Rare books are made common. Hard to find music is laid at your fingertips. Old photographs. Out of print magazine articles. The internet is slowly gobbling up all these things and making them available to the world. At the touch of a few buttons.
Soon, there will be no such thing as digital rarity. If it can be represented in ones and zeroes, it can become infinitely copied in cyberspace. (Of course, there will still be rare things in the world, maybe clean water and air and food. Hopefully, smart scientists are working on those problems right now.)
Computers can also make ideas that are rare into ideas that are common.
The Arab Spring was fueled by technology and social media. We saw millions of people throughout the middle east and Northern Africa standing up and demanding democracy. Technology took a formerly miniscule idea and made it powerful and mighty. That miniscule idea was that everyone has rights.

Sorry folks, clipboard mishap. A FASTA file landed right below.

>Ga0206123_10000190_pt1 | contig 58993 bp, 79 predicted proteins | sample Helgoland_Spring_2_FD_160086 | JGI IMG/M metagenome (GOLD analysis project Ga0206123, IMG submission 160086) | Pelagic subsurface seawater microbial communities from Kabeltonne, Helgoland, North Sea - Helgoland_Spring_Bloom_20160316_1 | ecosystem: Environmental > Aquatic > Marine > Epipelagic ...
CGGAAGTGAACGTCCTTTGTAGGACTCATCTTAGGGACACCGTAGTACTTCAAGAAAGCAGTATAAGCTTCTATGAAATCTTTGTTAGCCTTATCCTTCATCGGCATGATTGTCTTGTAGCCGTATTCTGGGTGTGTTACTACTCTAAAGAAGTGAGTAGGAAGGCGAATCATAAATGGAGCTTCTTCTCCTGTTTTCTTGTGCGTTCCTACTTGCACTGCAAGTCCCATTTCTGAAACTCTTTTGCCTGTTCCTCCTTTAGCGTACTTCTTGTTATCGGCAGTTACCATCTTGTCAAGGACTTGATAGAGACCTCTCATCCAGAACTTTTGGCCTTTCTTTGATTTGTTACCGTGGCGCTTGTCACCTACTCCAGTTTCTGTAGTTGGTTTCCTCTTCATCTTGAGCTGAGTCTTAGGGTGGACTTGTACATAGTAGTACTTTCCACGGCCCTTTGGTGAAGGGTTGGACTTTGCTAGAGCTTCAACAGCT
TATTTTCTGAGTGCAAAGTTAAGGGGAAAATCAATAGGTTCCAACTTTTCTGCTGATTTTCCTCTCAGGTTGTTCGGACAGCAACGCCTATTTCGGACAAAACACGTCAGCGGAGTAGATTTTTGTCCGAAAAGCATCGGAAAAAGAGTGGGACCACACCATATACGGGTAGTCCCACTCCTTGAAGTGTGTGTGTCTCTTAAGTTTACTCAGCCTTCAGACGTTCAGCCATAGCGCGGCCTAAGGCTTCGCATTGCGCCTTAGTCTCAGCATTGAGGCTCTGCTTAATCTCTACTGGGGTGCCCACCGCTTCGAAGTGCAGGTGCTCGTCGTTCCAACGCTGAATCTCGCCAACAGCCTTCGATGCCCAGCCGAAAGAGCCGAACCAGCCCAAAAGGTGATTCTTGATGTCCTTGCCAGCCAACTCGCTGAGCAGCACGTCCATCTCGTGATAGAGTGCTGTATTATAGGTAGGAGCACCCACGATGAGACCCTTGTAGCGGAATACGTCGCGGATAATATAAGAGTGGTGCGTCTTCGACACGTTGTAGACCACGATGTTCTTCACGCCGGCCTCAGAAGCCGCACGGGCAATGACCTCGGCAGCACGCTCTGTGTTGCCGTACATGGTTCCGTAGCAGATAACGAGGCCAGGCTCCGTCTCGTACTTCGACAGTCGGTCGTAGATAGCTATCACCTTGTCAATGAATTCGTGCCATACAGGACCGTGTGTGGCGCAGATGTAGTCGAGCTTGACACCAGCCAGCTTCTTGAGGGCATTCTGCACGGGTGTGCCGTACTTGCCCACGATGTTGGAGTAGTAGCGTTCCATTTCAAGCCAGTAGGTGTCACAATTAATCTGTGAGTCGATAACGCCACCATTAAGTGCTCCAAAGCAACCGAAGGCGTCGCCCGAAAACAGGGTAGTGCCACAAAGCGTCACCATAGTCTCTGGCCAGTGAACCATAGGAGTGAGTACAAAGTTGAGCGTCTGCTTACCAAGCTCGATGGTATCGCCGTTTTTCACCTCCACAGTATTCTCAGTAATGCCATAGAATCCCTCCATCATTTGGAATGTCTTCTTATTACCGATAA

But the converse is also true. The internet took a formerly powerful, god-given, unchanging idea, and reduced it to ashes in a matter of weeks.
That powerful idea was that mankind will be ruled forever by dictators.
In the future, the internet will make many dominant paradigms flip-flop. The minority will be majority and the rulers will be moot.
I’m paraphrasing Bob Dylan who paraphrased Christ, but those who are first now will soon be last.
The warning signs are here. Watch out the next time you’re feeling comfortable being in the majority when all your friends are in agreement and everyone is nodding their head and patting you on the back when you speak.
You and your ideas may soon be the next victims of the inverse-net.